How influential was Wayne Gretzky’s endorsement for Stephen Harper in Canada’s recent federal elections?
It was so influential that Harper’s Progressive Conservatives won 99 seats… Wayne Gretzky’s number uniformly retired by every team in the NHL!
Do you believe in omens?
The Conservatives strategists must have seen this coming, though. They knew they were going to get a butt kicking after all the shenanigans they had pulled in their decade of power. It was just a matter of where the votes were going to go elsewhere. So to help their case, they recruited the athlete who wore the highest number possible. I mean, it could have been worse. They could have gotten Sidney Crosby (87), Mario Lemieux (66) or a goalie wearing number 1 (like the Green Party might have done), to endorse them.
Whether true or not, though, it’s nice to see Stephen Harper rewards his backers well. Wayne doesn’t need any more money. A symbolic statement like winning his number of seats to affirm how much of an influence he had on the campaign, though, that’s priceless!
If you were Canadian and alive on August 9, 1988, your life stopped at least for a little while, if not got changed entirely. I know my life got changed entirely. That was the day the Edmonton Oilers traded the greatest NHL player ever, to an American team, in the same division. It was the trade of the century, without a doubt.
Over 20 years later, ESPN produced a phenomenal documentary on that trade called Kings Ransom, as part of their fabulous 30 for 30 series of documentaries. It puts a lot of new perspective and filled in a lot of gaps to the story. Also, with time, we could follow all the story lines to their conclusions, some of which were quite surprising, from the destinies of Peter Pocklington and Bruce McNall, to Wayne himself, his marriage, and what he has done for hockey in the US, especially California area, as well as hockey in Canada and hockey as a business.
It was too bad this documentary hasn’t gotten more buzz in Canada.
Below is the documentary in 4 video clips posted by a YouTube user called HockeyWebCaster. Thanks for posting.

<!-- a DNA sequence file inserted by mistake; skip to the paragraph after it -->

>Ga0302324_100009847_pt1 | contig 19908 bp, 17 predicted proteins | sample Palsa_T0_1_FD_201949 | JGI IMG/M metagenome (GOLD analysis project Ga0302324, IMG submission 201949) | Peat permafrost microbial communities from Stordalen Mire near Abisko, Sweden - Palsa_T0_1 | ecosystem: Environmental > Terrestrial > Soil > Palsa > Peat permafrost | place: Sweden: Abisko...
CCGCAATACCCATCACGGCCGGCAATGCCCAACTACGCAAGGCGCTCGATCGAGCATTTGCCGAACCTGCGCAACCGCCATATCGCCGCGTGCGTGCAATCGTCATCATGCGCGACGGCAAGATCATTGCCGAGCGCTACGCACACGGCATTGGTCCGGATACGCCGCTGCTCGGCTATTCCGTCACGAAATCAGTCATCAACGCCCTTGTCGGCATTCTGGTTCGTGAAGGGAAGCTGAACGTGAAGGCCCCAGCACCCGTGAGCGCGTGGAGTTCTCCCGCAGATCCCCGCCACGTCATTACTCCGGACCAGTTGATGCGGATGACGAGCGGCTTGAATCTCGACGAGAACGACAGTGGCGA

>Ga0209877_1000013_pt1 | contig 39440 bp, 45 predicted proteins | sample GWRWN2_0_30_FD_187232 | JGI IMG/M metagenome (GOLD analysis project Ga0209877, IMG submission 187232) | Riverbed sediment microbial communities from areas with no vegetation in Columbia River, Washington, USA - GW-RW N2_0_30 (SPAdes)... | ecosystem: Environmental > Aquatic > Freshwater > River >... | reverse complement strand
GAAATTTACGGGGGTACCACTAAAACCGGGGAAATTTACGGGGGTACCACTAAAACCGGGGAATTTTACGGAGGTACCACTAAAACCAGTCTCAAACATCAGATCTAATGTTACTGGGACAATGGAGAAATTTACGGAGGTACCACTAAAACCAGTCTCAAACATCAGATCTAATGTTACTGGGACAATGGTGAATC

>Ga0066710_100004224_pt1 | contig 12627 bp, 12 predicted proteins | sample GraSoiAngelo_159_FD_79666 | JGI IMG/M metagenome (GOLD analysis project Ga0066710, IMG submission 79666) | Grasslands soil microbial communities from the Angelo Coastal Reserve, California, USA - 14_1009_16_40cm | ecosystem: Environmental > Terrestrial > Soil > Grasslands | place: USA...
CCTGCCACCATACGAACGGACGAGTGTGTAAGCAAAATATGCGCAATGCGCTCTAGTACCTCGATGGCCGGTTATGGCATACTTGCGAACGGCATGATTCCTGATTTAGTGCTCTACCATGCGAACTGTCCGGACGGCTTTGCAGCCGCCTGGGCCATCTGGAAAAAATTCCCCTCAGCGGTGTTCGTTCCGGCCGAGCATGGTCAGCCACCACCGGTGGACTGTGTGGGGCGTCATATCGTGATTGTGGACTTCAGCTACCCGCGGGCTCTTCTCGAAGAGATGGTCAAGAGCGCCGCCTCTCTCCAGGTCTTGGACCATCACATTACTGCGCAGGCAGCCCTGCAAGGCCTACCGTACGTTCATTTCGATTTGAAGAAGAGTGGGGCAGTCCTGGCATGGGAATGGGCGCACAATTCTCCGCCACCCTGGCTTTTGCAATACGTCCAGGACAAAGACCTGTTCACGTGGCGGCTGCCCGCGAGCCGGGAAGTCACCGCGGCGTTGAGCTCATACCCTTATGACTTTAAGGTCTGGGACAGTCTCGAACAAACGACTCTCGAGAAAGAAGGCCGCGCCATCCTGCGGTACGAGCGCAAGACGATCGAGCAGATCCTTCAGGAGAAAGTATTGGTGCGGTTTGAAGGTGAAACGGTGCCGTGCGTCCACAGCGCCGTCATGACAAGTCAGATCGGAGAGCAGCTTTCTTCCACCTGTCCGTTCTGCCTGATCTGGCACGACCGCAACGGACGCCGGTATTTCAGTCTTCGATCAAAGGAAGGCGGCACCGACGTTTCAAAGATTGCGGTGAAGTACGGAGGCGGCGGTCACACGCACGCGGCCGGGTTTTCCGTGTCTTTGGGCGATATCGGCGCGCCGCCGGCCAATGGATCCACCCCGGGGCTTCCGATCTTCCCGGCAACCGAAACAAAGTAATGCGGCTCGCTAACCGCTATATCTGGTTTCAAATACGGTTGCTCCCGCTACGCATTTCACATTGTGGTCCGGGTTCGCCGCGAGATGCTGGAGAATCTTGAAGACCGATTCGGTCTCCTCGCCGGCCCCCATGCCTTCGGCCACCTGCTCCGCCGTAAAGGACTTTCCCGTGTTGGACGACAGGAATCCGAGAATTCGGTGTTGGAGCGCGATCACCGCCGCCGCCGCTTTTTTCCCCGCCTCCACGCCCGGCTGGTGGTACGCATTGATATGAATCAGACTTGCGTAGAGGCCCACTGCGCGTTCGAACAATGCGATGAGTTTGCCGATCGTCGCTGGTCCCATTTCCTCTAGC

I hope you enjoy and recommend to others who may be interested.
I cried a lot that day when Wayne was traded. Watching this documentary, I did it again. I wonder what the guy next to me on the Air Canada flight to San Francisco thought. 🙂
There’s been a lot of anticipation, debate and polling over the past week on who would be the final torch bearer for the 2010 Winter Olympic Games in Vancouver.
After Rick Hansen, Catriona LeMay Doan, Steve Nash, Nancy Greene, it was the Great Wayne Gretzky as highly speculated. Technically, he did not light the torch at the ceremonies, as all but Rick Hansen were supposed to have lit a torch.
But technically, in more ways than one, that didn’t happen, either. That hydraulic system raising the five torches could have used some Viagra. Only three of four got up. The fourth one couldn’t manage.
How embarrassing! The world was watching and we couldn’t get it up!
Catriona LeMay Doan was left standing without lighting the torch. So sad, as it’s a great honour and it got taken away on a technicality.
Wayne then went off to light the Olympics cauldron outdoors because technically, there has to be a cauldron lit that could be seen for miles around, and that can’t happen with the torch in BC Place where the ceremonies took place.
So what did you think of the choice to have the Great Wayne light the torch? And if you didn’t like it, who did you think should have been given the honour? Serious choices preferred, but don’t let your sense of humour or creativity through.